An index fund aims to track the market or its segment, with low fees. An actively managed fund aims to do better, but with higher fees. So in order to earn its fees, an active mutual fund must take risks. Much of the industry does not even try. Mutual fund closet indexing is the practice of charging active fees for passive management. Over a third of active mutual funds and half of active mutual fund capital appear to be investing passively: Funds tend to become less active as they accumulate assets. Skilled managers who were active in the past may be closet indexing today. Simply by identifying closet indexers, investors can eliminate half of their active management fees, increase allocation to skilled active managers, and improve performance.
Closet Indexing Defined
A common metric of fund activity is Active Share — the percentage difference between portfolio and benchmark holdings. This measure is flawed: If fund with S&P 500 benchmark buys SPXL (S&P 500 Bull 3x ETF), this passive position increases Active Share. If a fund with S&P 500 benchmark indexes Russell 2000, this passive strategy has 100% Active Share. Indeed, recent findings indicate that high Active Share funds that outperform merely track higher-risk benchmarks.
Factor-based analysis of positions can eliminate the above deficiencies. We applied the AlphaBetaWorks Statistical Equity Risk Model to funds’ holdings over time and estimated each fund’s unique factor benchmark. These passive factor benchmarks captured the representative systematic risks of each fund. We then estimated each fund’s past and future tracking errors relative to their factor benchmarks and identified those funds that are unlikely to earn their fees in the future given their current active risk. We also quantified mutual fund closet indexing costs for a typical investor.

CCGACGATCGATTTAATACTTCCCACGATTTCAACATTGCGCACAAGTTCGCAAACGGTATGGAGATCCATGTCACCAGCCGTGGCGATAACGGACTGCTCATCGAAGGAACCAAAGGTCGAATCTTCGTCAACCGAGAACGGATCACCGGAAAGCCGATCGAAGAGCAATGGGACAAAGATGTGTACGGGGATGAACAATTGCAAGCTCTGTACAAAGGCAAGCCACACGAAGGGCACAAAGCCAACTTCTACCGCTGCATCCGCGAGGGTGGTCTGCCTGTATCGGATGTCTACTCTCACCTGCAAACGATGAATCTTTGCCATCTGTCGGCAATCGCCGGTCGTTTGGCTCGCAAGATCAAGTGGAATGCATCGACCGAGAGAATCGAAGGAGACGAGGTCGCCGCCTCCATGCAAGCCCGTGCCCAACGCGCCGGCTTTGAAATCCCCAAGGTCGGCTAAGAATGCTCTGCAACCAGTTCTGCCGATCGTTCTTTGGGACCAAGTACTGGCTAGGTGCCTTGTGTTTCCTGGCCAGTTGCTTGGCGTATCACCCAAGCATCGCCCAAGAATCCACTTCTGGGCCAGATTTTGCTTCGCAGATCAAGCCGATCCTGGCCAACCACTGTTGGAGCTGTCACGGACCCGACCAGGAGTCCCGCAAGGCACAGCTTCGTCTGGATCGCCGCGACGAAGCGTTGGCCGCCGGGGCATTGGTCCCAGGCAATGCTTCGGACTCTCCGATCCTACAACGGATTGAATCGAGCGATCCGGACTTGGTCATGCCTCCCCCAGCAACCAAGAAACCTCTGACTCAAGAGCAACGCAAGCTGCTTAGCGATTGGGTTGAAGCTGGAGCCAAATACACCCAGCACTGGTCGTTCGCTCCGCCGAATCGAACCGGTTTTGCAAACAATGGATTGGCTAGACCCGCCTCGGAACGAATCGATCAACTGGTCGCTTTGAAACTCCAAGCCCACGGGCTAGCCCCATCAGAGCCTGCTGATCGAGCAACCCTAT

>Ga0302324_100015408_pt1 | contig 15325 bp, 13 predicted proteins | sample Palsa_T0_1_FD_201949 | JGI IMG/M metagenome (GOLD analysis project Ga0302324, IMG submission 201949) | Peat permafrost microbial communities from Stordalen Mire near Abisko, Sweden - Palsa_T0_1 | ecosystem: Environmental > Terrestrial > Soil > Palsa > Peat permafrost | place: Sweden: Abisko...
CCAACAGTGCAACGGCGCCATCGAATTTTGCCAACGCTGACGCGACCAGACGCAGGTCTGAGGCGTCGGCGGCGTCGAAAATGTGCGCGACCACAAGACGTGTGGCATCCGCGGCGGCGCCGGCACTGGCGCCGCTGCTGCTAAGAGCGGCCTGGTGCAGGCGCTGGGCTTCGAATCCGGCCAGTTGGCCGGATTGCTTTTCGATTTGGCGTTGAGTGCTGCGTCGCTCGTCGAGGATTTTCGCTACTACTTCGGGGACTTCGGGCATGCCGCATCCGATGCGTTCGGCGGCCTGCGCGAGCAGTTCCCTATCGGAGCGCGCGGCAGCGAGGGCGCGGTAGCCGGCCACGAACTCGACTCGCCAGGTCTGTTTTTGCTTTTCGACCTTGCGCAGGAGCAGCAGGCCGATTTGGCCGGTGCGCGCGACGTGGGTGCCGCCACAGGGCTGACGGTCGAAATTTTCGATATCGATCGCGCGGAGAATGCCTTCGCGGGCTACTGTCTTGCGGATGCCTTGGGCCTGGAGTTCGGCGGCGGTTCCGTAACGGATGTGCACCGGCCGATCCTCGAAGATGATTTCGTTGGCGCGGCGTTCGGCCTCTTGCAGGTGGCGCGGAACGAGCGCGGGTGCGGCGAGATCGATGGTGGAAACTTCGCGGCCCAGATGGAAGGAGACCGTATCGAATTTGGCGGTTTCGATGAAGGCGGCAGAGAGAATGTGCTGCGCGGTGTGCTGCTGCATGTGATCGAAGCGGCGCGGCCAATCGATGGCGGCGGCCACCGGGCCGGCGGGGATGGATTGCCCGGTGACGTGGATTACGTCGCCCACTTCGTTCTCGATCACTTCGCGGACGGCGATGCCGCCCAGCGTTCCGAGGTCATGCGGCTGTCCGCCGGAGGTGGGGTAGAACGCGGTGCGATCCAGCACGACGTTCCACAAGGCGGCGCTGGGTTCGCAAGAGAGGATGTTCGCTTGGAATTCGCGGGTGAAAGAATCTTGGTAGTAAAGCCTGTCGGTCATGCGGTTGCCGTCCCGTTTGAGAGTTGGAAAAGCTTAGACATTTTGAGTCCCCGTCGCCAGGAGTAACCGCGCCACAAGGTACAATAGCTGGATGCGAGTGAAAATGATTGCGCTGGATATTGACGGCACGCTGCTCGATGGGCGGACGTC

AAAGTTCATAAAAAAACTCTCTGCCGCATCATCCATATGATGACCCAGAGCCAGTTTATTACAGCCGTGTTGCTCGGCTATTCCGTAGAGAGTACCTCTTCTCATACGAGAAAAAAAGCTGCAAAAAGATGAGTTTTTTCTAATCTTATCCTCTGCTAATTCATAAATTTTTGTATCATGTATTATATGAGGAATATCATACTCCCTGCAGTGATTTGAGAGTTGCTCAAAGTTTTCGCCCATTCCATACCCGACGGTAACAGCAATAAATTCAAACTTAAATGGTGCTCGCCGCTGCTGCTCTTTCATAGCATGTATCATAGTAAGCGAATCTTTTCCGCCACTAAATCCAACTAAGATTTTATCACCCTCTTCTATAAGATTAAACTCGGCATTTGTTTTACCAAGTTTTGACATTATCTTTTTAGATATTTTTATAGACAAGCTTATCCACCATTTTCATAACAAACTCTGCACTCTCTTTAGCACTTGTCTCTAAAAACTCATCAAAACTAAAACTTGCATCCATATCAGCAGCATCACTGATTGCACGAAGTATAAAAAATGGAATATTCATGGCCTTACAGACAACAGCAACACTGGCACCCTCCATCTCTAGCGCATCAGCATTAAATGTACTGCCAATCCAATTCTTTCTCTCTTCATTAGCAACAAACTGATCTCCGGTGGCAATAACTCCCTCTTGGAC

This study covers 10-year portfolio history of approximately three thousand U.S. equity mutual funds that are analyzable from regulatory filings. It updates our earlier studies of mutual fund and closet indexing with 2015 data. Due to the larger fund dataset and higher recent market volatility, the mutual fund industry appears slightly more active now than in the 2014 study.
Information Ratio – the Measure of Fund Activity
The Information Ratio (IR) is the measure of active return a fund generates relative to its active risk, or tracking error. We estimated each fund’s IR relative to its factor benchmark. The top 10% of U.S. equity mutual funds achieved IRs above 0.36:
Min. 1st Qu. Median Mean 3rd Qu. Max. -5.34 -0.49 -0.22 -0.23 0.06 3.26
If a fund outperforms 90% of the group and achieves 0.36 IR, then it needs tracking error above 1% / 0.36 = 2.79% to generate active return above 1%. So assuming a typical 1% fee, if a fund were able to consistently achieve IR in the 90th percentile, it would need annual tracking error above 2.79% to generate net active return. As we show, much of the industry is far less active. In fact, half of U.S. “active” equity mutual fund assets do not even appear to be trying to earn a 1% active management fee.
Historical Mutual Fund Closet Indexing
Tracking error comes from active exposures: systematic (factor) and idiosyncratic (stock-specific) bets. The AlphaBetaWorks Statistical Equity Risk Model used to estimate these exposures is highly accurate and predictive for a typical equity mutual fund.
Over 28% (746) of the funds have taken too little risk in the past. Even if they had exceeded the performance of 90% of their peers each year, they would still have failed to earn a typical fee. These funds have not even appeared to try to earn their fees:
Min. 1st Qu. Median Mean 3rd Qu. Max. 0.35 2.63 3.95 4.62 5.90 26.60
Current Mutual Fund Closet Indexing
Funds tend to become less active as they grow. To control for this, we estimated current tracking errors of all funds relative to their factor benchmarks.